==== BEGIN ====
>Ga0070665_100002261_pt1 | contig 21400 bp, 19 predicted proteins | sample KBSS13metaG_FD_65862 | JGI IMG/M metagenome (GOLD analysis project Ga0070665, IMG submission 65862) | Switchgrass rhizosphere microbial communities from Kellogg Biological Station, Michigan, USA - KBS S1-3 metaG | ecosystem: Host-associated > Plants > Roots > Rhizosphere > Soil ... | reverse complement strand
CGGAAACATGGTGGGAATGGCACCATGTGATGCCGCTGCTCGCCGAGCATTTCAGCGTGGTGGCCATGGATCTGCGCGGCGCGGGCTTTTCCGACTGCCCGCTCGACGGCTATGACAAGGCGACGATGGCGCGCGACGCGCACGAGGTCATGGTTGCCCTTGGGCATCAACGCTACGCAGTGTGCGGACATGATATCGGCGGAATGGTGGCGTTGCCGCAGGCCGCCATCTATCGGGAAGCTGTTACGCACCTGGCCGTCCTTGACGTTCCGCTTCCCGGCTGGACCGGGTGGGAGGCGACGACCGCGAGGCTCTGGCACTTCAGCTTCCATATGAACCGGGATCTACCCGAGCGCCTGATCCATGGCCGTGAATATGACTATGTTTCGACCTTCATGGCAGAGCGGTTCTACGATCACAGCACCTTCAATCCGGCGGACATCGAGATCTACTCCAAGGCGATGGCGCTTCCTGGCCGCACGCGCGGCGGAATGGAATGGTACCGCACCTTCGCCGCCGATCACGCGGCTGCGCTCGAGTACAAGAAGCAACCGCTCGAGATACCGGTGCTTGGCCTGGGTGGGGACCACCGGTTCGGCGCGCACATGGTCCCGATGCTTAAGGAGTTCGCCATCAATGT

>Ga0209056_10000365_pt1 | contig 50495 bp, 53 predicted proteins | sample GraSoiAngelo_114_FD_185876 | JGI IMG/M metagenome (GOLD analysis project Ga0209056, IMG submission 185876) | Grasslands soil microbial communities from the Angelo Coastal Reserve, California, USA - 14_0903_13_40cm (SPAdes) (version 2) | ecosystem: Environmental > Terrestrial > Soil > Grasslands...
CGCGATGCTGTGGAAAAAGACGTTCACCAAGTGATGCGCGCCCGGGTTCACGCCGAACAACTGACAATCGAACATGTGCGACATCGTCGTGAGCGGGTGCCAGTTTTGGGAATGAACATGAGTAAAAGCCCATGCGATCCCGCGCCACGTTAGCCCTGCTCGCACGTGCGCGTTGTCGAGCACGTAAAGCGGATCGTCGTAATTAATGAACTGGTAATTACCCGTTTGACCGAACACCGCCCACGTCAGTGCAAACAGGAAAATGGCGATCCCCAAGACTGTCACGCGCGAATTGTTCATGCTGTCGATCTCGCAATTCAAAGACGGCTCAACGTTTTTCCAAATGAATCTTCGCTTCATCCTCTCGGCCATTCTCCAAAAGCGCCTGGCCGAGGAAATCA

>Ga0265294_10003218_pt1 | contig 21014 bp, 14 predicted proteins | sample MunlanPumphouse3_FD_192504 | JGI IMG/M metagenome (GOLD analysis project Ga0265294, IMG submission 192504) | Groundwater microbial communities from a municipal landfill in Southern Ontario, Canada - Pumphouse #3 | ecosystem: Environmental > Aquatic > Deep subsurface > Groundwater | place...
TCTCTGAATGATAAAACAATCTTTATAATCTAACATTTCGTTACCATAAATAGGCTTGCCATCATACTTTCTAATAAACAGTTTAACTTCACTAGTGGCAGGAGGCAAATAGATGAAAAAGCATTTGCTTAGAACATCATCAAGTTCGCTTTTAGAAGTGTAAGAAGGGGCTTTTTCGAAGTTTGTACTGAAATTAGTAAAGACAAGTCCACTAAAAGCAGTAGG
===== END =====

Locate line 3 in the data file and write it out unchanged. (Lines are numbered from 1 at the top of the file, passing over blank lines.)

>Ga0209056_10000365_pt1 | contig 50495 bp, 53 predicted proteins | sample GraSoiAngelo_114_FD_185876 | JGI IMG/M metagenome (GOLD analysis project Ga0209056, IMG submission 185876) | Grasslands soil microbial communities from the Angelo Coastal Reserve, California, USA - 14_0903_13_40cm (SPAdes) (version 2) | ecosystem: Environmental > Terrestrial > Soil > Grasslands...